Democratic Presidential candidate Bernie Sanders recently introduced legislation aimed at curbing the federal prohibition on marijuana, removing the drug from the federal government’s list of the “most dangerous” substances. Hillary Clinton quickly followed suit, announcing that she would move to make marijuana a Schedule II substance, which are considered to have “less abuse potential.” Drugs like Cocaine, OxyContin, Adderall and meth are Schedule II drugs. This would allow federal researchers to explore how to best use marijuana as medicine.
With the rush by politicians now to be generous towards cannabis, we thought it was time to examine the politics of marijuana legalization. For now we’re going to cover the Democrats, but we will follow up with a post outlining Republican positions as well. The field there is much larger so it’s going to take a bit longer to compile data on their positions.
Starting with the politics of marijuana legalization on the democratic side, we have Bernie Sanders’ plan, where marijuana would not automatically become legal. Rather, states would have the right to decide whether or not they want to legalize the drug – without fear of federal impediment. In effect, states would inherit the power to regulate marijuana in the same way state and local laws now govern the sale of alcohol and tobacco. The bill is also intended to allow growers and dispensers to use the banks, which routinely shun business from the legal pot industry for fear they will be shut down by federal authorities. “In my view, the time is long overdue for us to remove the federal prohibition on marijuana,” Sanders said at a campaign event at George Mason University in Virginia last month, when he first announced his intentions.During his remarks at the university, Sanders said that the federal marijuana prohibition has blighted the lives of too many young people, especially young people of color. As president, Sanders would have the executive authority to de-schedule the drug; other proposals would require Congress to act.
Hillary Clinton’s plan is aimed less at legalization and more at opening the door for further studies of the drug. “What I do want is for us to support research into medical marijuana because a lot more states have passed medical marijuana than have legalized marijuana, so we’ve got two different experiences or even experiments going on right now,” Clinton was quoted as saying during a town hall. “And the problem with medical marijuana is there’s a lot of anecdotal evidence about how well it works for certain conditions, but we haven’t done any research. Why? Because it’s considered what’s called a Schedule I drug and you can’t even do research in it.” she further stated:”If we’re going to have a lot of states setting up marijuana dispensaries so that people who have some kind of medical need are getting marijuana, we need know what’s the quality of it, how much should you take, what should you avoid if you’re taking other medications.” Clinton has said previously that she does not support legalizing marijuana, but believes in the medical use of cannabis and reforming the criminal justice system to keep low-level drug offenders out of jail.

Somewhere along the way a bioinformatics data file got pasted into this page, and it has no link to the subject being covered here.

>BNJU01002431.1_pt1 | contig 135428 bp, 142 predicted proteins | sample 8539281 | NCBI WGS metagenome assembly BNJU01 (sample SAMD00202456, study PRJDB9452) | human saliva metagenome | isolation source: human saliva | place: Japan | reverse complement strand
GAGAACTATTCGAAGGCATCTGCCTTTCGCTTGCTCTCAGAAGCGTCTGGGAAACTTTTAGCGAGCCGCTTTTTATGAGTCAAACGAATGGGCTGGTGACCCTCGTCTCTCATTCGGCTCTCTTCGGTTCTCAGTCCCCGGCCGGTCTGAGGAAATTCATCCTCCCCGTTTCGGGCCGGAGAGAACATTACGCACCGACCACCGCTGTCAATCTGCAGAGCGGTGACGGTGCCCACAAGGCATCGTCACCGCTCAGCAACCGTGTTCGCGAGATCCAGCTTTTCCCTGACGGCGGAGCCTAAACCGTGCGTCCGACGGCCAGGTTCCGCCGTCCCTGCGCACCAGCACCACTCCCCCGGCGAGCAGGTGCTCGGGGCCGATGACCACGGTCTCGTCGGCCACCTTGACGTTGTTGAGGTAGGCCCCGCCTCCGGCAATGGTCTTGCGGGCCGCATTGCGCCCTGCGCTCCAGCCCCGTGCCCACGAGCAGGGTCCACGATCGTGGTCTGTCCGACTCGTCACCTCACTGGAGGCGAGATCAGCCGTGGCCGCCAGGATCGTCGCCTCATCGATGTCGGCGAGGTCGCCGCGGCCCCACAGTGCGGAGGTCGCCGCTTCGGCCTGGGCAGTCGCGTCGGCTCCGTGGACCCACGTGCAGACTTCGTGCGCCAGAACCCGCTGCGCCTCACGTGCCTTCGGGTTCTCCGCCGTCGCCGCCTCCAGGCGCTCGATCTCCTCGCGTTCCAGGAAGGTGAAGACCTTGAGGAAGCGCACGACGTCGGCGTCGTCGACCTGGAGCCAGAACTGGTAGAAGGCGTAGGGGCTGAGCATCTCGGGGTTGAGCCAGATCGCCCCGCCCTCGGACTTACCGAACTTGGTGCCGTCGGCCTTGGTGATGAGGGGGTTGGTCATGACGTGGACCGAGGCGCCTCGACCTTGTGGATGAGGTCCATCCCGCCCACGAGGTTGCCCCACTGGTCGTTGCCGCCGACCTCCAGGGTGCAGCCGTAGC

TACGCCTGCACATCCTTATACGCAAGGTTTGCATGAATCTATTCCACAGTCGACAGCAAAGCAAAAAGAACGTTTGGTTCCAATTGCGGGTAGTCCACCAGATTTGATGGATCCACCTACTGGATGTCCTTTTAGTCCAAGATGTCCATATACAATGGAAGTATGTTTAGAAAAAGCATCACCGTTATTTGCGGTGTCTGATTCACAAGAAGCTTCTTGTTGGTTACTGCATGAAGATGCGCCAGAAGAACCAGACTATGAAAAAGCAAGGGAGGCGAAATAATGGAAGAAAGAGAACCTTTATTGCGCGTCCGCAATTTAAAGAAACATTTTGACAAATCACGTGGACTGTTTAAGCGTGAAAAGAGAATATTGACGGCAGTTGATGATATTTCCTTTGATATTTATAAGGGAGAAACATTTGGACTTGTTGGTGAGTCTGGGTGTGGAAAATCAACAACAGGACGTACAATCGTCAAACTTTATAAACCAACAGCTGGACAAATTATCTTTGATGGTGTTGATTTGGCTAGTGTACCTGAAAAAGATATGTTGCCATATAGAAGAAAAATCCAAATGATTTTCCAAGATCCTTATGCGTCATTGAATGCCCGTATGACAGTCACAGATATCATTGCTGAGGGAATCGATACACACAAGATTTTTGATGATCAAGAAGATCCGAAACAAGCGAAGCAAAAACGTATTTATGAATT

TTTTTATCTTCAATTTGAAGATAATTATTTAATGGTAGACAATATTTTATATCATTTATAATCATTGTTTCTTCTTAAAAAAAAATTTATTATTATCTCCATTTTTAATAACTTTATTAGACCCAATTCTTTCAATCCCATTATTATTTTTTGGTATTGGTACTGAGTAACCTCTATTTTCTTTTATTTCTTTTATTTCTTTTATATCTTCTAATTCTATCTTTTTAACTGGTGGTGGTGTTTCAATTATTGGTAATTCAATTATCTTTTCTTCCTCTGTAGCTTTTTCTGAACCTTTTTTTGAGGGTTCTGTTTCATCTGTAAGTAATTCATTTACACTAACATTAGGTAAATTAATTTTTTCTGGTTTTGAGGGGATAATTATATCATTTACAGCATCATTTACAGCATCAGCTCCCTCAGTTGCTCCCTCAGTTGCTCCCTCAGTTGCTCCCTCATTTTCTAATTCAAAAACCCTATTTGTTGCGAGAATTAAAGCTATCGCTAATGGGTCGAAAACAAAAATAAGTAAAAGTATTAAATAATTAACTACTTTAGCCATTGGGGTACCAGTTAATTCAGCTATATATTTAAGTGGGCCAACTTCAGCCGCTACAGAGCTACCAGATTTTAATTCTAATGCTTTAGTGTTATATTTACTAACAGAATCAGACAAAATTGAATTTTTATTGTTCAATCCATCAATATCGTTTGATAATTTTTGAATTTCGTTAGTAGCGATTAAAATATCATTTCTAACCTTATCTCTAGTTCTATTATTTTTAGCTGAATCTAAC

A recent Gallup poll found that 58% of Americans support legalizing marijuana, though only a handful of lawmakers in Congress currently support legalization or leaving the matter to states. Though pot remains an illegal substance under federal law, four states – Colorado, Washington, Oregon and Alaska – as well as the District of Columbia have legalized the use of recreational marijuana. The US Justice Department has in effect stopped enforcing the law in states where voters have elected to legalize recreational use – but there is no guarantee a future administration would take the same approach.
“The Obama administration has essentially allowed these states to go forward and to do what their people have chosen to do,” Sanders said recently on the senate floor. “That’s a good step forward, but not good enough, because a new administration with a different point of view could simply go forward and prosecute these marijuana businesses despite what the people in these given states have chosen to do.”
While Senator Sanders bill is unlikely to gain traction in the senate it is definitely not going unnoticed by the rapidly growing marijuana industry. “Senator Sanders really grabbed the nation’s attention when he became the first major-party presidential candidate to speak out in support of ending marijuana prohibition,” said Mason Tvert, a spokesman for the Marijuana Policy Project, which has given Sanders an “A” grade for his stance on the issue. “His actions today speak even louder than his words last month. Hopefully, this legislation will get his colleagues in Congress talking about the need for comprehensive marijuana policy reform.”